• “Just play dead.”: I am reminded of a joke Jim Gaffigan told about going camping when I think about just ‘playing dead’. “… there’s bears out there. Last time I went I got this pamphlet that said if a bear approaches you’re supposed to play dead. Really, we’re going to rely on my acting skills? Play dead? Who came up with that – maybe the bears? Play dead, cover yourself in honey, climb on a large white plate. Don’t try to run away from us, I mean the bears.” If a bear is charging you, you have some pretty less-than-desirable options to think about. The first one is the common ‘just play dead’. You can fall into the fetal position and pretend to bed. Hope that the bear has some sort of moral compass that will cause them to not eat you because you are vulnerable and he’ll just sniff you and walk away. Being in the fetal position will only do one thing…protect your vital organs if (and when) he attacks you. Also, it is important to remember that this ‘playing dead’ technique is only viable for grizzly bears or larger brown bears. Do not play dead around a black bear. They will thank you for being so still and put on their bib, break out the knife and fork and commence to eating you. If you are color-blind and/or you cannot tell if the bear is brown or black…DON’T PLAY DEAD.
  • Go ahead punk, make my day: If you have a gun (yes I know that that is a controversial topic for some of you), right now might be a good time to use it. If a bear is charging you, and you have said weapon, go ahead. Note that it is going to take more than one bullet to kill said bear and if you miss and you only graze said bear…’you’s just gone piss em off’. Another thing to consider. The only time that you should shoot a bear (unless you have an approved hunting license and it is in season) is if you are being threatened. This should be a last resort because remember…you’re in his territory. Also, the wrongful killing of a bear in the US can catch you a fine of up to $20,000.
  • Not packing: Okay, suppose you don’t have a gun, don’t like guns, don’t believe in killing things, or the camping ground or national park that you are visiting doesn’t allow firearms. If any of these incidents are the case, you can actually buy a bear strength spray or pepper spray that is strong enough to make the bear hurt enough for you to get away. Note: just like the bullet, if you just spray the bear haphazardly and don’t get it in the right spot, you’re just going to piss it off.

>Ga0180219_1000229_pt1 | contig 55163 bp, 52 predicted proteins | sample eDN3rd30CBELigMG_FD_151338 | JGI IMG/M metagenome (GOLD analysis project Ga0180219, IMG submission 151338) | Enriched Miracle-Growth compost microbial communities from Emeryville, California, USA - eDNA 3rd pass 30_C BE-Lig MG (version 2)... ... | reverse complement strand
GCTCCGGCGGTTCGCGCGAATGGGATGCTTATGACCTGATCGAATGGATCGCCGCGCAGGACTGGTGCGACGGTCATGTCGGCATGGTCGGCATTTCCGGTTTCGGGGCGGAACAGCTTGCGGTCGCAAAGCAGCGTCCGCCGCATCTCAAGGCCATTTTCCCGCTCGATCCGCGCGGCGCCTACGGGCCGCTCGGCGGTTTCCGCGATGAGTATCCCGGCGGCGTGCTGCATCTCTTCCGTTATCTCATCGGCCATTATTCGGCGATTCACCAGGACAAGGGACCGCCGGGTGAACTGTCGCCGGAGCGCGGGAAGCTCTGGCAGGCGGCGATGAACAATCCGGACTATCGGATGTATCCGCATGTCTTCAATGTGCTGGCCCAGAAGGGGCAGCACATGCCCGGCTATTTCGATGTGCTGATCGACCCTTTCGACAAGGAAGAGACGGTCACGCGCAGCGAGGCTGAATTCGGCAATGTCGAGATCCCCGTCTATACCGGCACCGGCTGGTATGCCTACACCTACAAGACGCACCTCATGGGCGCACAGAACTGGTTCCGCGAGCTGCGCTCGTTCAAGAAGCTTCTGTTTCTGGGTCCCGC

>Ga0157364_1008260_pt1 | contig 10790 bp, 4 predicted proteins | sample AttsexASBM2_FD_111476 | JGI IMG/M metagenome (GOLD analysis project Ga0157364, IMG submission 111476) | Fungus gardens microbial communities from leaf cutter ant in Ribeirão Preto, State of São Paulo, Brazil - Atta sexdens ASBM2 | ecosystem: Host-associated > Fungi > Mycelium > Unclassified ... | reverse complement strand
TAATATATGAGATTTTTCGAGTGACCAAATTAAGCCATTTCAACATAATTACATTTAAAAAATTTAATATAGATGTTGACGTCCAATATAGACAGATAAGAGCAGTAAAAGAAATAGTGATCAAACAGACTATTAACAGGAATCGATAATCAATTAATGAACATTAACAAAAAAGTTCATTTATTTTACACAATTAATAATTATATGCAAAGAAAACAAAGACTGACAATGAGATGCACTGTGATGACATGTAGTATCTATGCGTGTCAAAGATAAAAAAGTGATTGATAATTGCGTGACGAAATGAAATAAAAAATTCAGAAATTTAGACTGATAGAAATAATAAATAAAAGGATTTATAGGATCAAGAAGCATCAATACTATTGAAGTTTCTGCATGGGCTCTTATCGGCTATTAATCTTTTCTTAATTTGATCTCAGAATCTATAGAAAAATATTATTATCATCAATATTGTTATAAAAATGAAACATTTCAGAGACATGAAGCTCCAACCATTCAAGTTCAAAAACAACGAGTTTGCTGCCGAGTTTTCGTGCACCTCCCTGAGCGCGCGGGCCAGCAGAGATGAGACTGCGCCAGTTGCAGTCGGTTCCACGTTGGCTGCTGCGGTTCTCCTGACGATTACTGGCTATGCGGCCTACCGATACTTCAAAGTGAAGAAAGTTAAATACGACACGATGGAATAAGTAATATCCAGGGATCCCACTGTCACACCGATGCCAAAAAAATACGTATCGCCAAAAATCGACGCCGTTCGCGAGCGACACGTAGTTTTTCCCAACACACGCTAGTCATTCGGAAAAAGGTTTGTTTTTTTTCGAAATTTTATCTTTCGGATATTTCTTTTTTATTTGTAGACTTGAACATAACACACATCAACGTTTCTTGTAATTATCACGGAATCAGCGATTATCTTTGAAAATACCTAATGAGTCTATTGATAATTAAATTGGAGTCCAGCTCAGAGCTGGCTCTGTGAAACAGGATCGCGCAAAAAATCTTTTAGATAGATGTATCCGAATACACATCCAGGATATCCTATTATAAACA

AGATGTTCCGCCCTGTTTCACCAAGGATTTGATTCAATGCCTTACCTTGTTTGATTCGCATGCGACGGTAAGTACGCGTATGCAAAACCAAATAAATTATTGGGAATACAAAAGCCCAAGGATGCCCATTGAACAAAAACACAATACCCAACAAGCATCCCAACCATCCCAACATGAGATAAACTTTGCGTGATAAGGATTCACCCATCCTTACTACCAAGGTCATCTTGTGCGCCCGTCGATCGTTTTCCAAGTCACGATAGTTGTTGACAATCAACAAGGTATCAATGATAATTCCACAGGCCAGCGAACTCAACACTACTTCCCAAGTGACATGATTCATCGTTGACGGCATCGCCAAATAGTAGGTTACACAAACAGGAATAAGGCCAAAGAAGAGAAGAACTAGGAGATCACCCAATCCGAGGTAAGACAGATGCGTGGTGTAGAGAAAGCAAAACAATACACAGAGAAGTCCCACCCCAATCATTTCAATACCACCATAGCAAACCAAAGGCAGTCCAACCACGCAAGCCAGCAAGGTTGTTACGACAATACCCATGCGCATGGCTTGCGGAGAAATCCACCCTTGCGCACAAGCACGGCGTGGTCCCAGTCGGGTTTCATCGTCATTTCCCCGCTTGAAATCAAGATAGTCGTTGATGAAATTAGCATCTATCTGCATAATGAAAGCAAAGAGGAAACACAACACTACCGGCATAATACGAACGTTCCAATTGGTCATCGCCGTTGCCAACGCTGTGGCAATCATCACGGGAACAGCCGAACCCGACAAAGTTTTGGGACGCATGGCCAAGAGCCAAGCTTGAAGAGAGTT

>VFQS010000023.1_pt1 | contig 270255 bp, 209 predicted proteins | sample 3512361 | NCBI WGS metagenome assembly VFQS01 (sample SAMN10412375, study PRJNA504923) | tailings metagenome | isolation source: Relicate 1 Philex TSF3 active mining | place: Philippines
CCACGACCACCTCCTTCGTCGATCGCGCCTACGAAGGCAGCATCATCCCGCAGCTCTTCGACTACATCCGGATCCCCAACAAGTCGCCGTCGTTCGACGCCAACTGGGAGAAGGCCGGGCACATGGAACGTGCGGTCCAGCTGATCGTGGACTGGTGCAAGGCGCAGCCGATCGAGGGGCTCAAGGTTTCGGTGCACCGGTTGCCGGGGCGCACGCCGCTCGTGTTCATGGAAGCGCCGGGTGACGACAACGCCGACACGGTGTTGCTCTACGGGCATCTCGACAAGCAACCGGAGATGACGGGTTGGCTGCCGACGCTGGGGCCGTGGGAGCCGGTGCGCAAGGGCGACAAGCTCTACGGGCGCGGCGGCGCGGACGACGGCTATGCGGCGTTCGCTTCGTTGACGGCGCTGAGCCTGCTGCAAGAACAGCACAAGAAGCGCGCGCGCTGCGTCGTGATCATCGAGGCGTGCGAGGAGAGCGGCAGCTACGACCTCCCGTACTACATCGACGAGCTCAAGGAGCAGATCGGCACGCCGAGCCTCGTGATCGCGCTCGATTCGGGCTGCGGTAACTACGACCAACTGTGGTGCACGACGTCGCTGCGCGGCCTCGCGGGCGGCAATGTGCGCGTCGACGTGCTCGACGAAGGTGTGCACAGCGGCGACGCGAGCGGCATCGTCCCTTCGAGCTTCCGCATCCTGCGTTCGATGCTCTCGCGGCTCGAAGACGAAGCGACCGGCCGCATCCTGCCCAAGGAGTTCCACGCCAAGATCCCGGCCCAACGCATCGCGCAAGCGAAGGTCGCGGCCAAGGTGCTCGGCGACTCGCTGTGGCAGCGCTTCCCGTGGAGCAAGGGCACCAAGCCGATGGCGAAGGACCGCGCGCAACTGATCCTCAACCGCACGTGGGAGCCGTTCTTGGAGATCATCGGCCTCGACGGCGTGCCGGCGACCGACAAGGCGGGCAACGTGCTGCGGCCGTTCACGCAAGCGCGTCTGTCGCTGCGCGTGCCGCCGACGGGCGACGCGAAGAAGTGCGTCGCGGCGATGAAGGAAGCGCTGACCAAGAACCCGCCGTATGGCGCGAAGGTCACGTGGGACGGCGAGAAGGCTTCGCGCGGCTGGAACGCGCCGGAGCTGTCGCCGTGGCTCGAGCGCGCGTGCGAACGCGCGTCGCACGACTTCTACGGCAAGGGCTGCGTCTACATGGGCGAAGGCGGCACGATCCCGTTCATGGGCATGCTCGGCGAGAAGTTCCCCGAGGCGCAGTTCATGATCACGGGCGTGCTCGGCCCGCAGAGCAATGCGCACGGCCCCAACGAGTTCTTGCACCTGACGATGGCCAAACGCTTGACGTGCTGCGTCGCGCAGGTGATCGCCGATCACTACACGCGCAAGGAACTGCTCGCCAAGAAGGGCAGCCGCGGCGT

• FIGHT FOR YOUR LIFE: In the words of the immortal Hulk Hogan‘s ‘Real American’ theme song “fight for what’s right – Fight for your life”. That’s right. You fight like it’s your last option. Because if you die, it really was your last option. But if you’re one of those people that would rather go down swinging than to lay on the ground playing dead anymore…fight. Kick, scream, flail your arms, go for the eyes, kick him in the….yeah you know–do whatever you can because you’re going to be in for the fight of your life.
All in all, just be smart. If you’re out camping, clean up your garbage. Clean up thoroughly after a meal and secure the food overnight high above the ground (they suggest hanging it high in a tree) to prevent the bears from picking up the scent. Be mindful of your surroundings. And again…just be smart.

Images: Range map of the American Black bear accredited to Kmusser derivative work: Bobisbob (talk)derivative work: Bobisbob (talk) – Black_bear_map.png, CC BY-SA 3.0, Shiva Kumar: Nature Photographer and researcher accredited to Shiv’s fotografia – Own work, CC BY-SA 4.0, Black Bear with cub by Hmbaker – Own work, CC BY-SA 4.0, Black bear along lake shore, Yellowstone National Park accredited to w:Harlan Kredit – NPS (, Public Domain, The grizzly bear image accredited to Gregory “Slobirdr” Smith – Grizzly Bear (Ursus arctos ssp.), CC BY-SA 2.0, Grizzly bear sow & cub radio neckband, Yellowstone National Park by John Good – NPS (, Public Domain, Featured Image: Grizzly bear image accredited to Steve Hillebrand, US Fish, and Wildlife Service, Public Domain.